73.197.25.216
dgid:
enl:
npi:0
-Advertisement-
Optometry
Video

AI Integration in Eyecare: Enhancing Patient Outcomes and Practice Efficiency

Posted on

Maria Sampalis, OD:

Hi everyone. I’m Dr. Maria Sampalis. I practice in Cranston, Rhode Island.

Question:

How do you see artificial intelligence currently being integrated into eye care practices and what specific tasks or areas of diagnosis do you find AI most useful for?

Maria Sampalis, OD:

Yeah, I mean, I think we started with AI. I’m seeing it a lot with early signs of diabetic retinopathy. I think a lot of technology has integrated this to be able to notify a patient if there is diabetic retinopathy on a retinal image. I think there’s a lot of potential for the future, and I see artificial intelligence will continue to improve as long as deep learning evolves as well.

Offices are also using ChatGPT for their offices, for doctor patient letters, for social media, for job hiring, things like that. So it’s the early stages, but a lot of potential and a lot of tasks that I think we can use in our practice. Even early diagnosis now, I just saw some things from Vision Expo East with glaucoma and OCT measurements.

Question:

Can you share any experiences or examples of how AI technology has improved patient outcomes or efficiency within your own practice or in collaboration with other eye care professionals?

Maria Sampalis, OD:

Yeah, so I use AI in my practice. I’ve used Altris AI. It’s FDA cleared AI software that analyzes OCT scans. So it’s been great to help narrow down pathological detection of diseases in the eye. If I was questioning a certain diagnosis, kind of helped me pinpoint what it was before if I need to send to a retina specialist.

I think AI over the years is going to change a lot in the practice, but also we’ll see what a progressive disease might look like or the chances of disease from a healthy retina. The stuff that we can’t see as a practitioner. But I think AI scribe will be introduced fairly easily into optometry practices as well for EMR and again, ChatGPT. There’s a lot of other software out there now. There’s a new software, SCI Dry Eye software, which helps accuracy and diagnosis and patient outcomes for dry eye. There’s a lot more going to come out soon too.

So I think it’s a great way to help get better patient outcomes, help the practitioner be more efficient and help grow your practice.

Question:

What are some of the challenges or limitations you’ve encountered in implementing AI solutions in eye care, and how do you address these obstacles to ensure successful integration and utilization?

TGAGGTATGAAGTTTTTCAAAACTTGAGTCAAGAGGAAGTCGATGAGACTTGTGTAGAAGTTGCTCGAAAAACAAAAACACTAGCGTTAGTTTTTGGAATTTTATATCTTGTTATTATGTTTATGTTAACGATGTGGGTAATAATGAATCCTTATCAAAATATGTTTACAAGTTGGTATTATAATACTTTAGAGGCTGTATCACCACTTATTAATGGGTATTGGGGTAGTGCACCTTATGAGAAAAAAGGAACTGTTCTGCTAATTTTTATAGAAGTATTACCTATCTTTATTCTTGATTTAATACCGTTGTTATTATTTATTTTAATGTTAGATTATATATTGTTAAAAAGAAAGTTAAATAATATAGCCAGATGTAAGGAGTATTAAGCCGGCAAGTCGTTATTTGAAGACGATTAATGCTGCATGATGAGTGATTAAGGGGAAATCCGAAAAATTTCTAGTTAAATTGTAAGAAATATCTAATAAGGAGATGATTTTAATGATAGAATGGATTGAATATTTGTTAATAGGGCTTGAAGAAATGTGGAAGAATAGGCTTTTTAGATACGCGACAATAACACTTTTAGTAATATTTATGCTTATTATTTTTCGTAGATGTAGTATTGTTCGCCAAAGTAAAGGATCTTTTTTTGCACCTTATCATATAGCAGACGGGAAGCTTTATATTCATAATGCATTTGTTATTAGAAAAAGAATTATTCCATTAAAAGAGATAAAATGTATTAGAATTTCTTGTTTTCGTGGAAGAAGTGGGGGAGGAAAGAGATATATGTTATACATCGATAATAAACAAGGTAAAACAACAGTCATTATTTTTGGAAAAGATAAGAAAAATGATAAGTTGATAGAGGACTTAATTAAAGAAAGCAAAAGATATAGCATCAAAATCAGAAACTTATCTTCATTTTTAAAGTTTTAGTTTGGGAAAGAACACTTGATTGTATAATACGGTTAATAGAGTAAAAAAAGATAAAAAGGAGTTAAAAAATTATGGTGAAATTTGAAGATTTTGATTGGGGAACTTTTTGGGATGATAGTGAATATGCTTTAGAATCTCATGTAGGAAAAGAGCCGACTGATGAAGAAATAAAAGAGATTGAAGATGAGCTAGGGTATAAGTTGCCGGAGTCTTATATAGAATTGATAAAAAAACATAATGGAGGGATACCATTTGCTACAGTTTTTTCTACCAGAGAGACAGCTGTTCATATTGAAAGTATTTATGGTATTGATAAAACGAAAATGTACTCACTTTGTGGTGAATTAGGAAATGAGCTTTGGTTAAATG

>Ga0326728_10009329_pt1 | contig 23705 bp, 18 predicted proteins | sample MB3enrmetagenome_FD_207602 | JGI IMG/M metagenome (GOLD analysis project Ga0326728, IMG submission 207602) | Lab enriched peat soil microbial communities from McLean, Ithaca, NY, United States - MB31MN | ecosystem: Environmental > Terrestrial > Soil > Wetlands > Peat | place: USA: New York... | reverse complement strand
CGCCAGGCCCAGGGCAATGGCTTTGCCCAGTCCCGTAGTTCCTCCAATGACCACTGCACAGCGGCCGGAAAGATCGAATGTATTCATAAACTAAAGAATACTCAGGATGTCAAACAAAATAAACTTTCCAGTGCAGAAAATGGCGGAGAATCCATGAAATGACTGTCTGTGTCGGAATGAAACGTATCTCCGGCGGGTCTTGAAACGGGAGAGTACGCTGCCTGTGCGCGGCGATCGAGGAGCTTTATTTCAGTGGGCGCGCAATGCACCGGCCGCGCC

Maria Sampalis, OD:

Yeah, so these are still in the works. It still needs process, still need the practitioner, but there’s cyber risks. Of course, there’s ethical concerns, how the deep learning process and it still needs diverse data. It can be biased in the AI. So this is still in the works. It still needs to be worked on, but I mean there’s a lot of potential for it in our industry and really to help us grow our business and have better patient outcomes. Maybe help reduce the loss of vision with glaucoma, macular degeneration and other things. Things that we might not be able to catch right away in just a routine eye exam that maybe something like this can check for. Maybe there’s stuff out there right now with diabetic retinopathy, but also for checking a scan of the retina for heart disease.

Question:

With the rapid advancement of AI technology, what potential do you envision for its future role in eyecare diagnosis, treatment planning and patient management?

Maria Sampalis, OD:

Yeah, it can be a great screening tool. Again, AI can detect glaucoma or diabetic retinopathy. Diagnostics. It can help professionals with combination of signs, symptoms, testing. Maybe we put in the signs and symptoms that we’re seeing and maybe help us give us differential diagnosis. Help with patient education to be able to have a script for patients when we’re talking about cataracts or something that we’re not comfortable with. Let’s say like a new disease that we’re not comfortable, that maybe we don’t see often being able to help with that. Maybe it will also help with compliance and help decrease the need for extensive patient education in the office as well.

But also, it could be a way to teach optometrists in the future with AI models on things that we’re maybe not comfortable with. Maybe optometrists that’ve been out of school for a while. Be able to simulate certain diseases in patients and help with techniques and education on what it is and how to diagnose and treat it.

Question:

How do you ensure that the use of AI in eyecare compliments rather than replaces the expertise and judgment of the eyecare professional, and what steps do you take to maintain patient trust and confidence in the care provided?

Maria Sampalis, OD:

Yeah, so I think we need to be at the table. This is new technology out and I think if we’re not at the table to make these decisions, others will. I think it is important to know that it is here to stay. It will help us as clinicians, but it won’t replace us as clinicians. I think that patient-doctor relationship is important. I think patients need to know that they still need a doctor to take the accurate measurements, to still have a clinical protocol to follow and a treatment and plan decision that is ultimately up to the doctor to make a decision. But I think it could be a great assistance to the practice and a great assistant to maybe a population of patients that might not have access to doctors to be able to have a final say when the doctor signs off.

-Advertisement-
-Advertisement-
-Advertisement-
-Advertisement-
-Advertisement-
-Advertisement-